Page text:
No Meter? No Problem: The Sunny 16 Rule

If you really want to go analog, do away with your meter altogether and set your exposures using the Sunny 16 Rule. If you’re not familiar with meter-less metering, here’s how it works.

First, set your lens to f/16. If it’s a bright, sunny day, choose a shutter speed comparable to your ISO. If you’re shooting at ISO 100, set your shutter speed to 1/100 (or as close as you can). If you’re shooting at ISO 1000, set your camera to 1/1000, and so on.

If it’s partly cloudy, open the lens a stop to f/11 (or slow the shutter down by 1 stop, to 1/50th). If it’s overcast or raining, open an additional 1-2 stops (f/5.6 – f/8), or slow the shutter speeds by an additional shutter speed or two.

Conversely, if you are shooting in the snow or along the shore where there’s an abundance of reflected light, stop down an extra stop or increase your shutter speed by 1 stop to compensate for the amplified light. By following this formula, you can easily place your exposure within a half-stop of “perfect,” which is well within reason, especially if you’re shooting RAW.

White Balance

Just as you have to choose a film to match the lighting conditions (and sometimes your subject matter), so too should you choose a White Balance. In the days of film, your choices for color films were limited to Daylight (5600K) or Tungsten (3200K). From there you’d have to add filtration to color-balance for overcast daylight, fluorescent lighting, and any mixed lighting you might encounter. Just as you can’t set your film to Auto WB, we’re going to apply the same rules apply here. Go to your camera’s WB menu and choose from Sunny, Cloudy, Open Shade, Tungsten, Fluorescent, or if you prefer, the Kelvin-equivalents of these lighting scenarios.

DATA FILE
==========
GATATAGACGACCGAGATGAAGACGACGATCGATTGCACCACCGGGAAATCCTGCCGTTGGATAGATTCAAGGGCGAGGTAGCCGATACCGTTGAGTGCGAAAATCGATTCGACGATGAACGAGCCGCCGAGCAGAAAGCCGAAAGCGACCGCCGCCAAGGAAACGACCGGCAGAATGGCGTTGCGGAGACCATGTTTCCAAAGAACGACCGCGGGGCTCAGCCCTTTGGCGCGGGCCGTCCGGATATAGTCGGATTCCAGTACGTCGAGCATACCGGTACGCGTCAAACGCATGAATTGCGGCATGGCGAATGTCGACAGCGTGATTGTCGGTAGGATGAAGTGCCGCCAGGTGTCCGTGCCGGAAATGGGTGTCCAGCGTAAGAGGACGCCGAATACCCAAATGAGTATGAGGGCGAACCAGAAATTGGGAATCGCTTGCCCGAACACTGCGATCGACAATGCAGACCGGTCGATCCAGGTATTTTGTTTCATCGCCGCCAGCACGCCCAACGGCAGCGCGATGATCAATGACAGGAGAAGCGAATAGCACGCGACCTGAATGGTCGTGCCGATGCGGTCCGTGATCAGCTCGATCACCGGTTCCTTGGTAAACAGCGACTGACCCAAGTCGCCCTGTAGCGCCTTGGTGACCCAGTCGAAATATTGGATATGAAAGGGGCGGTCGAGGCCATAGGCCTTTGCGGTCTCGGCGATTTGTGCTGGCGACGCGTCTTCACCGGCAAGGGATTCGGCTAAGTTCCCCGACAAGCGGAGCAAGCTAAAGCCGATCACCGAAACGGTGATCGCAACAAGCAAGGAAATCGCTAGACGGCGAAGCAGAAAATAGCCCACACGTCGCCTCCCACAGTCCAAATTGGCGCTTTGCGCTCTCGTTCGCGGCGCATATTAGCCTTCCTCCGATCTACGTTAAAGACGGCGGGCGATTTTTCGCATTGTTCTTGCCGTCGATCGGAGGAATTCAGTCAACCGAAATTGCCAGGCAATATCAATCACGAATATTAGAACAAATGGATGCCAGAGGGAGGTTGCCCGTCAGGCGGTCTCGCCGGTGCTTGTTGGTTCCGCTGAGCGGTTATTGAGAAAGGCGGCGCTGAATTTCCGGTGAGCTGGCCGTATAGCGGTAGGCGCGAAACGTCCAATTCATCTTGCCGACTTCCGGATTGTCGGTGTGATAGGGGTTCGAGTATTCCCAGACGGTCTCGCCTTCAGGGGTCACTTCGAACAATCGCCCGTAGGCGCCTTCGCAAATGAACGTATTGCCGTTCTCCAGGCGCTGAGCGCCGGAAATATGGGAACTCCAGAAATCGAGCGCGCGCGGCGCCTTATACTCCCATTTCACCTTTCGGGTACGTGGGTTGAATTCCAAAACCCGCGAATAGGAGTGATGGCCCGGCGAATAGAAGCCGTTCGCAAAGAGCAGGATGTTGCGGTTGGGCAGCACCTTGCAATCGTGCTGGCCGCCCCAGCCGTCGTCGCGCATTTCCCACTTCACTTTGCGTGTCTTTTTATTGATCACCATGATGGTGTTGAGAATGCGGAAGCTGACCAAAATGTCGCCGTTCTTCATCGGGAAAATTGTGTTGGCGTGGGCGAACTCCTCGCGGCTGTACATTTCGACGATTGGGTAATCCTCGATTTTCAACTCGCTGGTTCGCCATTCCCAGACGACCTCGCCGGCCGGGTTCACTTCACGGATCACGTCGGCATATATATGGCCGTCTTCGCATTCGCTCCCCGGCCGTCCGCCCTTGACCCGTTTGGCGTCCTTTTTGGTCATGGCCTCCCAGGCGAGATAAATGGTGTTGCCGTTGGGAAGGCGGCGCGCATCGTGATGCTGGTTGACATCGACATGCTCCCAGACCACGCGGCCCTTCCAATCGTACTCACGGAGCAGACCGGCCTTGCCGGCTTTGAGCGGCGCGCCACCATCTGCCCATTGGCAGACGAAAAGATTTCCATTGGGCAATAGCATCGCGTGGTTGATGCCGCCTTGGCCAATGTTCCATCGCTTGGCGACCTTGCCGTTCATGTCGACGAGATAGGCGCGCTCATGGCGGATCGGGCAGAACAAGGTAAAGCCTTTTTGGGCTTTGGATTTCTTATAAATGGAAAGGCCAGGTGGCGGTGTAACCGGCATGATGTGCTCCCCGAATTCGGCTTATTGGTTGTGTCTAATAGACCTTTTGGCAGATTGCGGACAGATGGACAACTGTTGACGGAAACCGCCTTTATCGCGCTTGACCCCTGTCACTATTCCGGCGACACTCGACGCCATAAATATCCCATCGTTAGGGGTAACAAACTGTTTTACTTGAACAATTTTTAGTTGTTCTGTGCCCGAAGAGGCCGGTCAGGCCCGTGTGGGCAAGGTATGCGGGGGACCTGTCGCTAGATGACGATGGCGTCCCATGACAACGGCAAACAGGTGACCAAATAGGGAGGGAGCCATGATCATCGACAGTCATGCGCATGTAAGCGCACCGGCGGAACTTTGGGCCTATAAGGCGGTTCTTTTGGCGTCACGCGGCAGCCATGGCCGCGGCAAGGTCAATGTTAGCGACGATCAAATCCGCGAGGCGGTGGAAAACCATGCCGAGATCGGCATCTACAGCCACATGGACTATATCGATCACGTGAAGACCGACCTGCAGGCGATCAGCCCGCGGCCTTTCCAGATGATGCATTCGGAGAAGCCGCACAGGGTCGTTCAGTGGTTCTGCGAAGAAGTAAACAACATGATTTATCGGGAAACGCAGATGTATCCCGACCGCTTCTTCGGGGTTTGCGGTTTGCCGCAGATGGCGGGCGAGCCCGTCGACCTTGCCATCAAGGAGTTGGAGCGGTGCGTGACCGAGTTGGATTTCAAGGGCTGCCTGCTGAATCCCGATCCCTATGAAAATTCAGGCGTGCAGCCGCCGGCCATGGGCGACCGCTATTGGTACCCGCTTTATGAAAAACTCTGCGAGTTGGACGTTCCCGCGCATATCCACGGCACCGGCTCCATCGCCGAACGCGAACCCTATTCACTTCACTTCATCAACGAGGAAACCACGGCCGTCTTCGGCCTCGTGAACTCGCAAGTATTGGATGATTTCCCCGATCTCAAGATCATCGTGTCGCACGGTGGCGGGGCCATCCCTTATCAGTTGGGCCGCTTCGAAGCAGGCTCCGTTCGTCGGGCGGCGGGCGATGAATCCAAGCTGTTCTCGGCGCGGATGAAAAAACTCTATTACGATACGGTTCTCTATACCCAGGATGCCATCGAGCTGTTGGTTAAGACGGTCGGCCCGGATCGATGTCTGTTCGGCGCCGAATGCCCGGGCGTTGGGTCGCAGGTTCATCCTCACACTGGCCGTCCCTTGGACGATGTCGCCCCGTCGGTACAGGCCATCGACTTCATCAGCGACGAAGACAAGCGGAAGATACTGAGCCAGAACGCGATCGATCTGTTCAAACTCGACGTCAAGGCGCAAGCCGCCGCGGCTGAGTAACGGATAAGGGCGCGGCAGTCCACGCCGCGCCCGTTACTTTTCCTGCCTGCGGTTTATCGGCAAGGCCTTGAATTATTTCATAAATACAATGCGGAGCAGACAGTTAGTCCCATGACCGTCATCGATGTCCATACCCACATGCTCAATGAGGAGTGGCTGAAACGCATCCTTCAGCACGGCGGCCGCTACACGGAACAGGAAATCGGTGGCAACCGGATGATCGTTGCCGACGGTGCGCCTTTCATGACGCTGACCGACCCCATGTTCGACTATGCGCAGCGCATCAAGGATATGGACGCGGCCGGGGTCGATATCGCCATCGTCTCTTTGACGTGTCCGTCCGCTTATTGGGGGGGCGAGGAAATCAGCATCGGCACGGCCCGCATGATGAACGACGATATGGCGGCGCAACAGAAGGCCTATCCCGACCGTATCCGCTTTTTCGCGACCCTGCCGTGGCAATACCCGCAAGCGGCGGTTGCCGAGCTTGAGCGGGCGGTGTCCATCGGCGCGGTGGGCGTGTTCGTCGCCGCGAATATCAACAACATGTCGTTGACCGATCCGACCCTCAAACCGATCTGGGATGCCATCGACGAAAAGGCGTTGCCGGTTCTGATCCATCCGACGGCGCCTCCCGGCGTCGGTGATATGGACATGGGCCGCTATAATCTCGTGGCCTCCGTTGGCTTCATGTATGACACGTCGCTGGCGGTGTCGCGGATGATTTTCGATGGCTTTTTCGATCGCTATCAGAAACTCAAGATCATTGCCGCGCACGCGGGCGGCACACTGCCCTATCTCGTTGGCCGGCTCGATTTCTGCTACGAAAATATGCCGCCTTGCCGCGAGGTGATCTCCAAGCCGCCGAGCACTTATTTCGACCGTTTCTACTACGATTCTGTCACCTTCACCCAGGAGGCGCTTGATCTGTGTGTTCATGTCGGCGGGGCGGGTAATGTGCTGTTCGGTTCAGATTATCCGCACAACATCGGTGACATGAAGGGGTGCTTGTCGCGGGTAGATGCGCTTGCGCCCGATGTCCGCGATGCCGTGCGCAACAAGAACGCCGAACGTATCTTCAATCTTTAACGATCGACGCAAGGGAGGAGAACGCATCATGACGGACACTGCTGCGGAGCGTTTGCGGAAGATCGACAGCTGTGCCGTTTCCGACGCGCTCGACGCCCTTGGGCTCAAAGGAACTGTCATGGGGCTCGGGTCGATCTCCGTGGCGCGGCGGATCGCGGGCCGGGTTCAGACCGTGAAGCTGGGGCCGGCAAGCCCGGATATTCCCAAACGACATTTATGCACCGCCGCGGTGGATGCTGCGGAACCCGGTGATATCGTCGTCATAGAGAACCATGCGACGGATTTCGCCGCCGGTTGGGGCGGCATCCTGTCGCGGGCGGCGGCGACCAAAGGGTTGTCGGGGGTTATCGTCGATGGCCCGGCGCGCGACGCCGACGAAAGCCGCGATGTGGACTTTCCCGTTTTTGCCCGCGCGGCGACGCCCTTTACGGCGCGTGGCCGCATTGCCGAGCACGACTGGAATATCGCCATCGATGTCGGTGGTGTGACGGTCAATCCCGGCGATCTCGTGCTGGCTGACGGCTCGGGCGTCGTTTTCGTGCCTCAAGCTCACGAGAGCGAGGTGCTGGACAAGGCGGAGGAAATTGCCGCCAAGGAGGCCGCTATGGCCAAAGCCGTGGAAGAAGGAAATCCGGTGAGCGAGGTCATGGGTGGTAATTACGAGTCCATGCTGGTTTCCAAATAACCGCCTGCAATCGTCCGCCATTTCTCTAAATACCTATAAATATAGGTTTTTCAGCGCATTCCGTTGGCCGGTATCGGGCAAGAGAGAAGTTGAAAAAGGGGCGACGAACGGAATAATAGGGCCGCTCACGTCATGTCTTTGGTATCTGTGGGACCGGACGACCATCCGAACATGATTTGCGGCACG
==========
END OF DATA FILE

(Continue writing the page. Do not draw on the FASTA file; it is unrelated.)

Tip: Always make sure you change your WB settings when going from one lighting/WB situation to another. Back in “the day,” one had to change filters and/or film stock. These days all you have to do is reset the WB to match the new lighting conditions and you’re good to go.

For the sake of good karma, avoid Auto and select the appropriate WB setting.

Image Stabilization

Sure, why not? If your camera or lens is image-stabilized, go for it. At the very least your pictures will be sharp. If you follow the above recommendations, you can easily replicate the hands-on experience of analog photography. At the very least, this exercise will give you a better appreciation of the technologies that are built into your camera. A box of donuts says you will also come away with a better appreciation of what previous generations of photographers had to go through to capture sharp, well-exposed photographs.

Are you a film shooter? If so, what are your thoughts about the ideas described in this post? We’d be curious to hear your take on the subject in the Comments field, below.

To read about more great classic cameras, click here.